How low is ‘low’ to call a Diet low carbohydrate
There are different opinions about this idea of Low carb Diets. We believe one of the clearest explanations on this idea has been provided by by Steve Phinney (MD, PhD) a physician-scientist and Jeff Volek (PhD) a Dietician-scientist in the book “The Art and Science of low carbohydrate Living” and we strongly recommend that book for anybody interested in following low carbohydrate Diets.
According to the authors, one way to define the threshold for carbohydrate to call it as a low carb Diet is “defined by what you as an individual perceive – it is that level of carbohydrate intake (be it 25 grams per day or 125 grams per day) below which your signs and symptoms of carbohydrate intolerance resolve.
At one end of this experiential range, someone with early signs of metabolic syndrome (e.g., high serum triglycerides and 10 extra pounds around the middle) might permanently banish these harbingers of ill health by holding total Dietary carbohydrate intake in the range of 100-125 grams per day.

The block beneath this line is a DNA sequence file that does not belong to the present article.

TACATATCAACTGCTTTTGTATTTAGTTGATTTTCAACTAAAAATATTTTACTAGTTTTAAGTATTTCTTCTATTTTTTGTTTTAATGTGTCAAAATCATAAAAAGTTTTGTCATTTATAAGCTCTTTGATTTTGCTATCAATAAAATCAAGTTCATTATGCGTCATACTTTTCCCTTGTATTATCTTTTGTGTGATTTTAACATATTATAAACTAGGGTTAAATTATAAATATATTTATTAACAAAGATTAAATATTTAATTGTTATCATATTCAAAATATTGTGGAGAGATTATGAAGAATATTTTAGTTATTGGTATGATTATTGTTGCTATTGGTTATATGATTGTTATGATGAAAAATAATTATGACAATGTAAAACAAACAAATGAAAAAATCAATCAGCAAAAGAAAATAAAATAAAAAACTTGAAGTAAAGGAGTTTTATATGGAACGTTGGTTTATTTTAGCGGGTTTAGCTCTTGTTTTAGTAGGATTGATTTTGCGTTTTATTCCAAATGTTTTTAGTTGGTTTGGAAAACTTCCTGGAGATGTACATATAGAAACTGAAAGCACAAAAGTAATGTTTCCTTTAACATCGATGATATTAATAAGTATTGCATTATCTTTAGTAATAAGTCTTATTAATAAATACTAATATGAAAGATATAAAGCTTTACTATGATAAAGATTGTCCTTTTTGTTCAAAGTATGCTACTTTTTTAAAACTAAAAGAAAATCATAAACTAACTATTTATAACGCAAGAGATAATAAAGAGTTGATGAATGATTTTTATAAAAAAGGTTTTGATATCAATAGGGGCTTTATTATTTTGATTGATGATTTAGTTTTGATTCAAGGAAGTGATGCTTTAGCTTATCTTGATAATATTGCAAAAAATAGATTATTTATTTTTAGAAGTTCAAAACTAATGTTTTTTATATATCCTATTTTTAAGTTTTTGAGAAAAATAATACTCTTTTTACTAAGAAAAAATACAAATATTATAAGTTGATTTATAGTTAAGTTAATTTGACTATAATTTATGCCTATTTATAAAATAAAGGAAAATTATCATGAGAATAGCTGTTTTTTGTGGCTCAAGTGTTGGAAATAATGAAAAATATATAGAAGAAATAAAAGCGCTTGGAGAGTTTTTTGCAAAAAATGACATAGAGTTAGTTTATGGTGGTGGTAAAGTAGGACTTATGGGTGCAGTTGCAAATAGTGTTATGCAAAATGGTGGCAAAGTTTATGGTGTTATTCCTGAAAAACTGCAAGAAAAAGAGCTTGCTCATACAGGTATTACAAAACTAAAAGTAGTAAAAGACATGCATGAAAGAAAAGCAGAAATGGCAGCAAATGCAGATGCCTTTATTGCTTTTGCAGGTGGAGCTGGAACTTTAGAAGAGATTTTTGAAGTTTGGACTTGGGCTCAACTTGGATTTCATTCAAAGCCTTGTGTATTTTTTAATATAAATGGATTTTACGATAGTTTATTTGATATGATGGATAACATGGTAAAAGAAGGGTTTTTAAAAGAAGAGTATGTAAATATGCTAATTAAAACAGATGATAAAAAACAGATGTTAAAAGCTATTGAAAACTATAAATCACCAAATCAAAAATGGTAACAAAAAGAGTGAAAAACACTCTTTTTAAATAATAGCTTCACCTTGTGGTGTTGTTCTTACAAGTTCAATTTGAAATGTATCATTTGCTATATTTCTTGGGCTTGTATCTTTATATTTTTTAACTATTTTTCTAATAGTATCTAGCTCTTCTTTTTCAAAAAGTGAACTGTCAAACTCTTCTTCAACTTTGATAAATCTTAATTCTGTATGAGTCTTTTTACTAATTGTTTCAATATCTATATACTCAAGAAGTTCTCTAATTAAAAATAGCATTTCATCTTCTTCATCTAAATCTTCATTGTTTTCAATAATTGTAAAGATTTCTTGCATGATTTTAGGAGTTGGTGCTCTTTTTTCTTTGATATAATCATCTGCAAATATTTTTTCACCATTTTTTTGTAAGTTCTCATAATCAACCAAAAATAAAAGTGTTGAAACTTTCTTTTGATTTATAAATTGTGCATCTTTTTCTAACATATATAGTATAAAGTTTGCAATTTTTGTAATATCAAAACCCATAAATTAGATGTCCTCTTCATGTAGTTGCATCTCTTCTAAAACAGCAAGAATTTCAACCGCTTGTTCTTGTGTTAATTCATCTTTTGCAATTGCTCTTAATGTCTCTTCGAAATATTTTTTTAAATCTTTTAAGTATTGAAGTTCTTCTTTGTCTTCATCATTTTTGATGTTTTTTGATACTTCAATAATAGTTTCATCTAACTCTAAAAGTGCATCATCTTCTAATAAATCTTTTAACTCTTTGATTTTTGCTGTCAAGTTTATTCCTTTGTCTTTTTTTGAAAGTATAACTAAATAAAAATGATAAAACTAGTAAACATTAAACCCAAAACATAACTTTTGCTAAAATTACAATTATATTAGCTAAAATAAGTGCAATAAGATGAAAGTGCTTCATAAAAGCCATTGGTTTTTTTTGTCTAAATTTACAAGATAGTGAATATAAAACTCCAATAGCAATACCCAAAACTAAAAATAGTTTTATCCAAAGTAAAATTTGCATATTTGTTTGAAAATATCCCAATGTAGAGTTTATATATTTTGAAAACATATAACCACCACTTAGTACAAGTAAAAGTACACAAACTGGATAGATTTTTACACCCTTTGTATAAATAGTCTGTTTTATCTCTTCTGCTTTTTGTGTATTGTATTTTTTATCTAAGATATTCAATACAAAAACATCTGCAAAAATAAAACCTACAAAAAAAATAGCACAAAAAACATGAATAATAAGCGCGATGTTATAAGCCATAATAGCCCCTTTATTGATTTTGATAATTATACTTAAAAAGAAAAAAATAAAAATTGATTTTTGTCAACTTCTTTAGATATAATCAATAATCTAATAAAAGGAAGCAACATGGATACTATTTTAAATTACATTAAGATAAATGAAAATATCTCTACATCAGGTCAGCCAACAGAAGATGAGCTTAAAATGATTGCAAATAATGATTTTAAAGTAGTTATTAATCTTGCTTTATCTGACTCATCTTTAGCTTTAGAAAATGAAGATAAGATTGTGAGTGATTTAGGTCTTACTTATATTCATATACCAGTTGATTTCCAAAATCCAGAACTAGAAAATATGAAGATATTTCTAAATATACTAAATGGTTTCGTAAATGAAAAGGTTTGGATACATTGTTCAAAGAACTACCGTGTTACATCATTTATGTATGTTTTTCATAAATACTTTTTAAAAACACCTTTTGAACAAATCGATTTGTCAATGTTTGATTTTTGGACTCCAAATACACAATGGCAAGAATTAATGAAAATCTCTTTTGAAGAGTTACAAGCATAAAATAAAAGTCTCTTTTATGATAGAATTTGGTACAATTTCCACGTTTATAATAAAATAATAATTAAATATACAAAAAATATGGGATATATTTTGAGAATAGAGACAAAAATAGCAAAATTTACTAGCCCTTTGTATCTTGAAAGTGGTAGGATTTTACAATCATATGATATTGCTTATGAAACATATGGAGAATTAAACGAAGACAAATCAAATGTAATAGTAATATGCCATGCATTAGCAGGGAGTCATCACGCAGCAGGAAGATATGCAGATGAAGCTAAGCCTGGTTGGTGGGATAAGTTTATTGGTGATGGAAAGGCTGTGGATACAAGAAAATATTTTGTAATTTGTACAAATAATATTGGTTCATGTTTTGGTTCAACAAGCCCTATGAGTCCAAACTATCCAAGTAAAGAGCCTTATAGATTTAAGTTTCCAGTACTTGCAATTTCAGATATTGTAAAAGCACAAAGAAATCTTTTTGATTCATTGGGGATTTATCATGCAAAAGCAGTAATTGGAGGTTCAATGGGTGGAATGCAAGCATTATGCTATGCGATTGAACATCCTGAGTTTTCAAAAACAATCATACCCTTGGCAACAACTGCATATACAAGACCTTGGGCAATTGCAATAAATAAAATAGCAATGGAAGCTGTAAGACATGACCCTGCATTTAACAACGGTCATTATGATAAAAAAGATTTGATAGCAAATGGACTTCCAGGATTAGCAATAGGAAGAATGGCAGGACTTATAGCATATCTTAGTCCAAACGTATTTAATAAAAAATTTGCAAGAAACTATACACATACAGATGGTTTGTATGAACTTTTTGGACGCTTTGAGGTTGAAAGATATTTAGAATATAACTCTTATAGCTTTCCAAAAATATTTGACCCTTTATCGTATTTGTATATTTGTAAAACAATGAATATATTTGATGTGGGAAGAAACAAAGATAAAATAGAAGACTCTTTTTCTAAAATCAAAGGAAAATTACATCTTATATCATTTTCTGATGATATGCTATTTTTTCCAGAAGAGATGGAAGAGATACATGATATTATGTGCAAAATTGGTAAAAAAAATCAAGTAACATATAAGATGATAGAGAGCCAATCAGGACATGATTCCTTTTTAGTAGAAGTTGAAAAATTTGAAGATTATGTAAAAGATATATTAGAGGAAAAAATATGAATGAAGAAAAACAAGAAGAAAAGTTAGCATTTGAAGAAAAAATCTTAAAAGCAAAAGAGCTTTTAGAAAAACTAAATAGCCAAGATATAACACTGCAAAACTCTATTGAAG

At the other end of this spectrum might be a type-2 diabetic who, on a “balanced Diet” providing 300 grams per day of carbohydrate, requires 2 shots of insulin plus two other oral drugs to keep fasting glucose values even marginally controlled under 150 mg/dl. For this person to achieve an optimum initial response that allows reduction (and hopefully withdrawal) of diabetic medications, clinical experience has shown that holding Dietary carbohydrate at 20-to-25 grams per day is often necessary. For many type-2 diabetics, a few weeks at this level allows them to reduce or stop both insulin and oral medication while at the same time achieving better overall glucose control. A few months later, following substantial weight loss, some individuals might be able to increase daily carbohydrate intake above 50 grams per day and still maintain excellent glucose control, whereas others might need to remain below the 50 gram level to keep their type-2 diabetes in complete remission.
In either case, whether it is being able to lose weight and keep it off, or putting a frank case of type-2 diabetes into remission, how much you choose to limit your Dietary carbohydrate intake should be driven by your personal experience. As a result, the amount of carbohydrate that you decide to eat might vary considerably depending on your individual metabolic condition and the level of benefit you wish to derive”